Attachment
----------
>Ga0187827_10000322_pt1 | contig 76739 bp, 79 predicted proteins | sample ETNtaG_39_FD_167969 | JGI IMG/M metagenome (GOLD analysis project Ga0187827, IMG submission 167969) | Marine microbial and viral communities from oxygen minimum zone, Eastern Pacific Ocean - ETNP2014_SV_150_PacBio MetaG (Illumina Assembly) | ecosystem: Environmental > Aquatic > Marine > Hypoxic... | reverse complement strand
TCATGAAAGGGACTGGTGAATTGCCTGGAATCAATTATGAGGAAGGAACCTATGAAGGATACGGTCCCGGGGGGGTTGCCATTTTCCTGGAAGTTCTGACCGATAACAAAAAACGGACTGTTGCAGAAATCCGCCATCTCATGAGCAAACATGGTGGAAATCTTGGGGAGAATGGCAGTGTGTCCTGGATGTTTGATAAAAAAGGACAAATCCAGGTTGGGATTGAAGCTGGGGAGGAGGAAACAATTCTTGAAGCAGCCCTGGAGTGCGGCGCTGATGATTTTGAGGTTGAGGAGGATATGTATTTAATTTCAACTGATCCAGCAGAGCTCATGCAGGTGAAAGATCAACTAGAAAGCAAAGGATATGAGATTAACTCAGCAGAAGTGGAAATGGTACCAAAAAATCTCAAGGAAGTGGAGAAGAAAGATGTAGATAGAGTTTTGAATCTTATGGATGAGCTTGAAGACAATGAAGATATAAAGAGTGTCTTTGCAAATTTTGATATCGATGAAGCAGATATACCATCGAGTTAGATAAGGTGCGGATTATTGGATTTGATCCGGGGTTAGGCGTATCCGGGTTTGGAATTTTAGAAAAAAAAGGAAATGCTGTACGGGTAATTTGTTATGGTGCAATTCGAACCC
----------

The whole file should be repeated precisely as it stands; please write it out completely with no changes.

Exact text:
>Ga0187827_10000322_pt1 | contig 76739 bp, 79 predicted proteins | sample ETNtaG_39_FD_167969 | JGI IMG/M metagenome (GOLD analysis project Ga0187827, IMG submission 167969) | Marine microbial and viral communities from oxygen minimum zone, Eastern Pacific Ocean - ETNP2014_SV_150_PacBio MetaG (Illumina Assembly) | ecosystem: Environmental > Aquatic > Marine > Hypoxic... | reverse complement strand
TCATGAAAGGGACTGGTGAATTGCCTGGAATCAATTATGAGGAAGGAACCTATGAAGGATACGGTCCCGGGGGGGTTGCCATTTTCCTGGAAGTTCTGACCGATAACAAAAAACGGACTGTTGCAGAAATCCGCCATCTCATGAGCAAACATGGTGGAAATCTTGGGGAGAATGGCAGTGTGTCCTGGATGTTTGATAAAAAAGGACAAATCCAGGTTGGGATTGAAGCTGGGGAGGAGGAAACAATTCTTGAAGCAGCCCTGGAGTGCGGCGCTGATGATTTTGAGGTTGAGGAGGATATGTATTTAATTTCAACTGATCCAGCAGAGCTCATGCAGGTGAAAGATCAACTAGAAAGCAAAGGATATGAGATTAACTCAGCAGAAGTGGAAATGGTACCAAAAAATCTCAAGGAAGTGGAGAAGAAAGATGTAGATAGAGTTTTGAATCTTATGGATGAGCTTGAAGACAATGAAGATATAAAGAGTGTCTTTGCAAATTTTGATATCGATGAAGCAGATATACCATCGAGTTAGATAAGGTGCGGATTATTGGATTTGATCCGGGGTTAGGCGTATCCGGGTTTGGAATTTTAGAAAAAAAAGGAAATGCTGTACGGGTAATTTGTTATGGTGCAATTCGAACCC